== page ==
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Should Countries Promote Foreign Direct Investment?

  • Gordon H. HANSON

This paper examines whether policies to promote foreign direct investment (FDI) make economic sense. The discussion focuses on whether existing academic research suggests that the benefits of FDI are sufficient to justify the kind of policy interventions seen in practice. For small open economies, efficient taxation of foreign and domestic capital depends on their relative mobility. If foreign and domestic capital are equally mobile internationally, it will be optimal for countries to subject both types of capital to equal tax treatment. If foreign capital is more mobile internationally, it will be optimal to have lower taxes on capital owned by foreign residents than on capital owned by domestic residents. Absent market failure, there is no justification for favouring FDI over foreign portfolio investment. In practice, countries appear to tax income from foreign capital at rates lower than those for domestic capital and to subject different forms of foreign investment to very different tax treatment. FDI appears to be sensitive to host-country characteristics. Higher taxes deter foreign investment, while a more educated work force and larger goods markets attract FDI. There is also some evidence that multinationals tend to agglomerate in a manner consistent with location-specific externalities. There is weak evidence that FDI generates positive spillovers for host economies. While multinationals are attracted to high-productivity countries, and to high-productivity industries within these countries, there is little evidence at the firm or plant level that FDI raises the productivity of domestic enterprises. Indeed, it appears that plants in industries with a larger multinational presence tend to enjoy lower rates of productivity growth over time. Empirical research thus provides little support for the idea that promoting FDI is warranted on welfare grounds. Subsidies to FDI are more likely to be warranted where multinationals are intensive in the use of elastically supplied factors, where the arrival of multinationals to a market does not lower the market share of domestic firms, and where FDI generates strong positive productivity spillovers for domestic agents. Empirical research suggests that the first and third conditions are unlikely to hold. In the three cases we examine, it appears that the second condition holds, but not the first or third conditions. This suggests that Brazil’s subsidies to foreign automobile manufacturers may have lowered national welfare. Costa Rica appears to have been prudent in not offering subsidies in the case of Intel. There clearly is a need for much more research on the host-economy consequences of FDI. The impression from existing academic literature is that countries should be sceptical about claims that promoting FDI will raise national welfare. A sensible approach for policy makes in host countries is to presume that subsidizing FDI is unwarranted, unless clear evidence is presented to support the argument that the social returns to FDI exceed the private returns.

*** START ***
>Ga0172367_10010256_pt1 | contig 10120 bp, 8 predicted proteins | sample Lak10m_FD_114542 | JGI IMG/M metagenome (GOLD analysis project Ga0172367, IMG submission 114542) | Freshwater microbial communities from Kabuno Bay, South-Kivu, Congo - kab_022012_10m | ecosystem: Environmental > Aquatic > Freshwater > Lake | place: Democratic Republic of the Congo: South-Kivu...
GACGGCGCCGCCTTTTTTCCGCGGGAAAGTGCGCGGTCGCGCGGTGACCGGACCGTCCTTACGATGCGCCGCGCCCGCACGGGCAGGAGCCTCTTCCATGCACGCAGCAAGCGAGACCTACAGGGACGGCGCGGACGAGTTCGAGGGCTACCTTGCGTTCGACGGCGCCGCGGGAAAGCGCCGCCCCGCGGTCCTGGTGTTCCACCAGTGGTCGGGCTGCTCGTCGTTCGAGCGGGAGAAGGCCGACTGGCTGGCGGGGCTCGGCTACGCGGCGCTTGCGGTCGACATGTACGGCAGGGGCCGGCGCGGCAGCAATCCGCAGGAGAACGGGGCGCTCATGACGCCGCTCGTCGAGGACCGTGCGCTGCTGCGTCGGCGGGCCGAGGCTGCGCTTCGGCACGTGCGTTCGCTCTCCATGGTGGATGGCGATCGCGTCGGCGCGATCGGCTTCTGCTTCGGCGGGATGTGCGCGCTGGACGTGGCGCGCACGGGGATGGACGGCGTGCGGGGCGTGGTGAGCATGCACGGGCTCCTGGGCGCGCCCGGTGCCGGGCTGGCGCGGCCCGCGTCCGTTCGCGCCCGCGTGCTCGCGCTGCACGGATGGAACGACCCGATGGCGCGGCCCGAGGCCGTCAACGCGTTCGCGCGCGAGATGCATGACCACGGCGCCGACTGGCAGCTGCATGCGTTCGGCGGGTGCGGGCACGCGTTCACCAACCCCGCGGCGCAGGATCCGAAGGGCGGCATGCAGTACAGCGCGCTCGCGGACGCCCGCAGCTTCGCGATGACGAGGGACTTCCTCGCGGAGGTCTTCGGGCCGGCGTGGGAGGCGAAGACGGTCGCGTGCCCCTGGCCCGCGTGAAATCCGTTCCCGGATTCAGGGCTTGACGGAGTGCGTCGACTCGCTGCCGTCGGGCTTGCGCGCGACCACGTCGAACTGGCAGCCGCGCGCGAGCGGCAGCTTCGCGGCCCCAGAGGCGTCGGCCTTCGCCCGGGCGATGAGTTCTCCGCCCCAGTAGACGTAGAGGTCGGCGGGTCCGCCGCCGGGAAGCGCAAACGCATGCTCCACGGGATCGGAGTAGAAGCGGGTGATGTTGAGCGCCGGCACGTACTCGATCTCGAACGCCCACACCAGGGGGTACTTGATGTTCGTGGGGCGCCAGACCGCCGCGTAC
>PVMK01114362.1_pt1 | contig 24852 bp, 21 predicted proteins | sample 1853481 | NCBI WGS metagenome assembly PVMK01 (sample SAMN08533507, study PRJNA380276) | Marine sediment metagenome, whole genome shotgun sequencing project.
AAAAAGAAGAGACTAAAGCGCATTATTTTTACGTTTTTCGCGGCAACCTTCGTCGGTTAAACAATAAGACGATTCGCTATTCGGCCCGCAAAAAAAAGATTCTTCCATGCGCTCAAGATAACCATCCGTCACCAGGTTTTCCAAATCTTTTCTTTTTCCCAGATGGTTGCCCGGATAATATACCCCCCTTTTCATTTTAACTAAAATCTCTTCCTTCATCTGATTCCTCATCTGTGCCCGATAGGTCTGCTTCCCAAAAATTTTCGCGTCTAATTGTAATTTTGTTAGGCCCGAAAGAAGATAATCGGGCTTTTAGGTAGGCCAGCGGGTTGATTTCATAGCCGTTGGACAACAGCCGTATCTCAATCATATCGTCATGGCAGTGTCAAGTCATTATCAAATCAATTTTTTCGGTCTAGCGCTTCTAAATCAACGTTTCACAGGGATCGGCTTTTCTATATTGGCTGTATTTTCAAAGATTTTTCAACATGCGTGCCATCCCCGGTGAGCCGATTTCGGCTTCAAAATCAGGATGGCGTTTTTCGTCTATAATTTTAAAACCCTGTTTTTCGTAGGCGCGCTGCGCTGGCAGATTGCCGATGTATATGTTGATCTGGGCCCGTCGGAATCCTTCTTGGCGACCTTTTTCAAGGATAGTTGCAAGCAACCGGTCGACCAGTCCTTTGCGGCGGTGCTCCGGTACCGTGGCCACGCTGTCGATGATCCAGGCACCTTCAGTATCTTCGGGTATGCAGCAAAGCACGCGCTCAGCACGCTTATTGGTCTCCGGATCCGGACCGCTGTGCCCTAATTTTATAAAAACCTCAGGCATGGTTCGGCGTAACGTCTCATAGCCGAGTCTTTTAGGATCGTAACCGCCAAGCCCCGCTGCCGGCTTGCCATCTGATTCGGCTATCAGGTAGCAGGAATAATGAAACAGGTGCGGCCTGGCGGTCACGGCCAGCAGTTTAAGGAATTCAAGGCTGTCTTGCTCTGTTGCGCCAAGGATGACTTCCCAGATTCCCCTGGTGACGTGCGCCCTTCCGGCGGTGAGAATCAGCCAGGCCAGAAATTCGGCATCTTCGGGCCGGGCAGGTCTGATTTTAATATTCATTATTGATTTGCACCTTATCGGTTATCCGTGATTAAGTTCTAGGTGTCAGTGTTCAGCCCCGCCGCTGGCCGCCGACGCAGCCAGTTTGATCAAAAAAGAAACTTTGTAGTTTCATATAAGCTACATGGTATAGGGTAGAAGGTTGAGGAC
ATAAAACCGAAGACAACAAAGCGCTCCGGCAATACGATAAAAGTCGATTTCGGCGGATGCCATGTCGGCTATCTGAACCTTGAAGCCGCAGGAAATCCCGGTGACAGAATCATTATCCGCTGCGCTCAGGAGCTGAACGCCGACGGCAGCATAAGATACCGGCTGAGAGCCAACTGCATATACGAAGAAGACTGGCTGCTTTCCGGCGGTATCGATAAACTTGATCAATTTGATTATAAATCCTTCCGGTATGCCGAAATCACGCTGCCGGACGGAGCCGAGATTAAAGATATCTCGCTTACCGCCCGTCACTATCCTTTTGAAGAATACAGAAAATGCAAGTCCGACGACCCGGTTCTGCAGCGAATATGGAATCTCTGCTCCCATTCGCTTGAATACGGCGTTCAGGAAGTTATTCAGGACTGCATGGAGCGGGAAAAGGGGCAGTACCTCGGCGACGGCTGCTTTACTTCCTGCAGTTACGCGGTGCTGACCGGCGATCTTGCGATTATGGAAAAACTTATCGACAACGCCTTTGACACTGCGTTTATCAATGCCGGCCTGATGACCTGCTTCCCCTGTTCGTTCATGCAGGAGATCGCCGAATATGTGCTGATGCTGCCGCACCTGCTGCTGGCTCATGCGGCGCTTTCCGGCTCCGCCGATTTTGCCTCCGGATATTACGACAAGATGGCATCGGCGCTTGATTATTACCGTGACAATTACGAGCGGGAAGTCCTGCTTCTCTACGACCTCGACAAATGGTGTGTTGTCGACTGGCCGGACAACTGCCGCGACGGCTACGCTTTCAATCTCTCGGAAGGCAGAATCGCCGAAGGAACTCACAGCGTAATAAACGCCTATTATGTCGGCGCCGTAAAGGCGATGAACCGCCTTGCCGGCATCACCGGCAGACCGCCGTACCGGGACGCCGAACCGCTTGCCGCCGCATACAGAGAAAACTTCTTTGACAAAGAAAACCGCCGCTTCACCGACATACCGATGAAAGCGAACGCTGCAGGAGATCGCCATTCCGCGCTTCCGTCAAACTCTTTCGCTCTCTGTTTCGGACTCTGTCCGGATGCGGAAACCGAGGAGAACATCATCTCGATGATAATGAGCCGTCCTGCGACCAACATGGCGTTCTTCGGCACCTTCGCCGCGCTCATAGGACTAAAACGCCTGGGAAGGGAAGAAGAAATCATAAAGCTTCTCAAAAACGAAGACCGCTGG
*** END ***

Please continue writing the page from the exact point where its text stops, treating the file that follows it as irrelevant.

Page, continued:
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Paper provided by United Nations Conference on Trade and Development in its series G-24 Discussion Papers with number 9.

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Date of creation: 2001
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Handle: RePEc:unc:g24pap:9
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